Fritz Sager

University of Bern
Center of Competence for Public Management

Schanzeneckstrasse 1
Bern
Switzerland
CH-3012
fritz.sager@kpm.unibe.ch |  Visit Personal Website


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current research focuses on the following topics - Policy failure, blame avoidance behavior and its consequences for democracy - governance, organization and locational policies of capital city regions that are not the economic centres of their country (secondary capital cities) and of small and medium towns in and outside metropolitan areas - the acceptance of policy instruments - the usage of evaluation results in direct democratic decisionmaking - the adoption, implementation and outcome of tobacco prevention programs in the multilevel setting of Swiss federalism

Citation:
SAGER, Fritz, and Patrick OVEREEM (editors) (2015). The European Public Servant: A Shared Administrative Identity? Colchester: ECPR Press.
Abstract: European integration is under pressure. At the same time, the notion of a European administrative space is being explicitly voiced. But does a shared idea of the public servant exist in Europe? This volume shows how the public servant has been conceived throughout history, and asks whether such conceptions are converging towards a common European administrative identity. It combines conceptual and institutional history with political thought and empirical political science. Sager & Overeem's timely analysis constitutes an original effort to integrate history of ideas and cutting-edge survey research. It presents the subject's ideational foundations as well as its modern manifestation in European administrative space.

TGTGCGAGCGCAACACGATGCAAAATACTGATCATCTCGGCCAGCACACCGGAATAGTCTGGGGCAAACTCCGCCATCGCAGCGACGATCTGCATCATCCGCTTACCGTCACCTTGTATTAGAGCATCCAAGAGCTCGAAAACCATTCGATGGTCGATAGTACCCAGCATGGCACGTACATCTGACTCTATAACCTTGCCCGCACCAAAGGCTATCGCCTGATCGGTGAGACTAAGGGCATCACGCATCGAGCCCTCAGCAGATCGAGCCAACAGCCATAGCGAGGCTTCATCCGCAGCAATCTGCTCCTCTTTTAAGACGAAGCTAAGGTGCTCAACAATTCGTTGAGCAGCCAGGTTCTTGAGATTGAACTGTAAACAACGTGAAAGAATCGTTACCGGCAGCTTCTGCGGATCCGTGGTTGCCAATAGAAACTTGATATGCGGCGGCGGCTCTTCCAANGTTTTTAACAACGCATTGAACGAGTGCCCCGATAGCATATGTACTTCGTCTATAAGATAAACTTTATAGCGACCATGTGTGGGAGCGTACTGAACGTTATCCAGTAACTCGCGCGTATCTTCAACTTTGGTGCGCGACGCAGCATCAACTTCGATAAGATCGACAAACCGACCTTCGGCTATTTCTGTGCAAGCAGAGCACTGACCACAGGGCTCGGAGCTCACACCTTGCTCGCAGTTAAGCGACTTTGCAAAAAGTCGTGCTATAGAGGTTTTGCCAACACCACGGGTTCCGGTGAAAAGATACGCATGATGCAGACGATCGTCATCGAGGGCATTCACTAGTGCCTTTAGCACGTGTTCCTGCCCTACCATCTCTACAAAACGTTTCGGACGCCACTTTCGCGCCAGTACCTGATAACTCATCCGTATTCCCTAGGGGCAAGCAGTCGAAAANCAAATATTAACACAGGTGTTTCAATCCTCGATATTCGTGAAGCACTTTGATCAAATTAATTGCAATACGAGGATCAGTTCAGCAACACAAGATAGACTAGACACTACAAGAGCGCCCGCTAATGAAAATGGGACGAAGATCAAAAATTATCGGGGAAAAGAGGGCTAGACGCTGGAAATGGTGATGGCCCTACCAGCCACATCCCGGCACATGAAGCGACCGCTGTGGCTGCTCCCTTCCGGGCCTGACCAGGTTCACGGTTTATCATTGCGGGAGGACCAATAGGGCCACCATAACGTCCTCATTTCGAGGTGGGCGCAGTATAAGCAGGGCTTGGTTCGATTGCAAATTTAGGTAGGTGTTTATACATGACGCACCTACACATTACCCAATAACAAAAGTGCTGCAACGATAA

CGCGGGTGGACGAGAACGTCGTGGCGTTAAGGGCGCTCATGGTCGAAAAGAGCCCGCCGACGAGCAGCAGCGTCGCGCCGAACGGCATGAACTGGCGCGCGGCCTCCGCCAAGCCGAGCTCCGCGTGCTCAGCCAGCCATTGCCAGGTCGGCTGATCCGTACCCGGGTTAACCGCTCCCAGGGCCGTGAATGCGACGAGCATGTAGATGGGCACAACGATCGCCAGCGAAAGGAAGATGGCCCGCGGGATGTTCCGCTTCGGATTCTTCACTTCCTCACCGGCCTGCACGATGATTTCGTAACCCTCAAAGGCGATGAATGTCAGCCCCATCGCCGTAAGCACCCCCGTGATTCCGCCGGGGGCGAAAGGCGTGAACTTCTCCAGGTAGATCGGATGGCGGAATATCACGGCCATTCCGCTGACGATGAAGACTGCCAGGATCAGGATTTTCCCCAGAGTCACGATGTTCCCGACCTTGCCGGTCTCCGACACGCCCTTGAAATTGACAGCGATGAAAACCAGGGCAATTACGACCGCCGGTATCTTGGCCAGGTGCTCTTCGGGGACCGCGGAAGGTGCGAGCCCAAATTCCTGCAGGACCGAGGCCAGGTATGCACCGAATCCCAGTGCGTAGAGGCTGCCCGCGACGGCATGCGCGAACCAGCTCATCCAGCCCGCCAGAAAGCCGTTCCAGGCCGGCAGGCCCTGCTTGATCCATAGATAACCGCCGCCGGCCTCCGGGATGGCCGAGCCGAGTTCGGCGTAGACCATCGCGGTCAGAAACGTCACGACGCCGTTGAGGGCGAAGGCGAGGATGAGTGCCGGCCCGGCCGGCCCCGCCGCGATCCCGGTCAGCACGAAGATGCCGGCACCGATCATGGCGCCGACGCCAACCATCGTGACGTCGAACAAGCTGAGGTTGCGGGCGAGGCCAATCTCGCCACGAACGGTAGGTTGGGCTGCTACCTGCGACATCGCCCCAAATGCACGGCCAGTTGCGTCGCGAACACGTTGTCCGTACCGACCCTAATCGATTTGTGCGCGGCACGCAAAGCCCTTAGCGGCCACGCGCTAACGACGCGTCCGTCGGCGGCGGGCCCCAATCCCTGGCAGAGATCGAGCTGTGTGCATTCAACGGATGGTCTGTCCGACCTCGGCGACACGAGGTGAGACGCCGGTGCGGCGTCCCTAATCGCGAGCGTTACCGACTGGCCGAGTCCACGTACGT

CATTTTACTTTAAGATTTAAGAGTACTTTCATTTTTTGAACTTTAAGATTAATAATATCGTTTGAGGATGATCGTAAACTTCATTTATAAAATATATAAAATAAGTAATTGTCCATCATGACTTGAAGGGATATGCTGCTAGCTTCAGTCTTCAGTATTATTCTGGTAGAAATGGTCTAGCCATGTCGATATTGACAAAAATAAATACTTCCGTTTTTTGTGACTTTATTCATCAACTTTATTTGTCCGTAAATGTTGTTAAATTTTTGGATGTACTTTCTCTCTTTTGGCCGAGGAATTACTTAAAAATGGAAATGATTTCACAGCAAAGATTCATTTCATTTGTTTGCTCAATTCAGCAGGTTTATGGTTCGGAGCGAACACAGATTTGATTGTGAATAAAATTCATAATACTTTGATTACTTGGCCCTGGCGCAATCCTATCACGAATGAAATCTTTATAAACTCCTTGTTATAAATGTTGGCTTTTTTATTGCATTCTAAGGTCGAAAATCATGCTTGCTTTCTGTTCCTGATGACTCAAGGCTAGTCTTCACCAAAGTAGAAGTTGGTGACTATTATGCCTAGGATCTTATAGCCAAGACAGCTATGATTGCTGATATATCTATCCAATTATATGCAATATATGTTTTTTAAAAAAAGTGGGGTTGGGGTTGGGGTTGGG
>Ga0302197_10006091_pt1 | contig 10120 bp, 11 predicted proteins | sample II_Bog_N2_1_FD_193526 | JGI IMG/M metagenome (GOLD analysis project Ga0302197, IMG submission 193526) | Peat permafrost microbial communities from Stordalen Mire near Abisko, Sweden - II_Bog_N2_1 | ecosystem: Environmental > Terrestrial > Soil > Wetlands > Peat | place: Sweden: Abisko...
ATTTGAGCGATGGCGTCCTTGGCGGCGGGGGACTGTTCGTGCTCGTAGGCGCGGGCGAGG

URL: http://press.ecpr.eu/book_details.asp?bookTitleID=105
Citation:
SAGER, Fritz, and Yvan RIELLE (2013). “Sorting Through the Garbage Can. Under What Conditions Do Governments Adopt Policy Programs?” Policy Sciences 46(1): 1-21.
Abstract: The paper aims at explaining the adoption of policy programs. We use the garbage can model of organizational choice as our theoretical framework and complement it with the institutional setting of administrative decision-making in order to understand the complex causation of policy program adoption. Institutions distribute decision power by rules and routines and coin actor identities and their interpretations of situations. We therefore expect institutions to play a role when a policy window opens. We explore the configurative explanations for program adoption in a systematic comparison of the adoption of new alcohol policy programs in the Swiss cantons employing Qualitative Comparative Analysis. The most important conditions are the organizational elements of the administrative structure decisive for the coupling of the streams. The results imply that classic bureaucratic structures are better suited to put policies into practice than limited government.
URL: http://link.springer.com/article/10.1007/s11077-012-9165-7
DOI: 10.1007/s11077-012-9165-7
Citation:
Rissi Christof and Fritz Sager (2013). “Types of Knowledge Utilization of Regulatory Impact Assessment (RIA). Evidence from Swiss Policy-making”, Regulation & Governance 7(3): 348–364.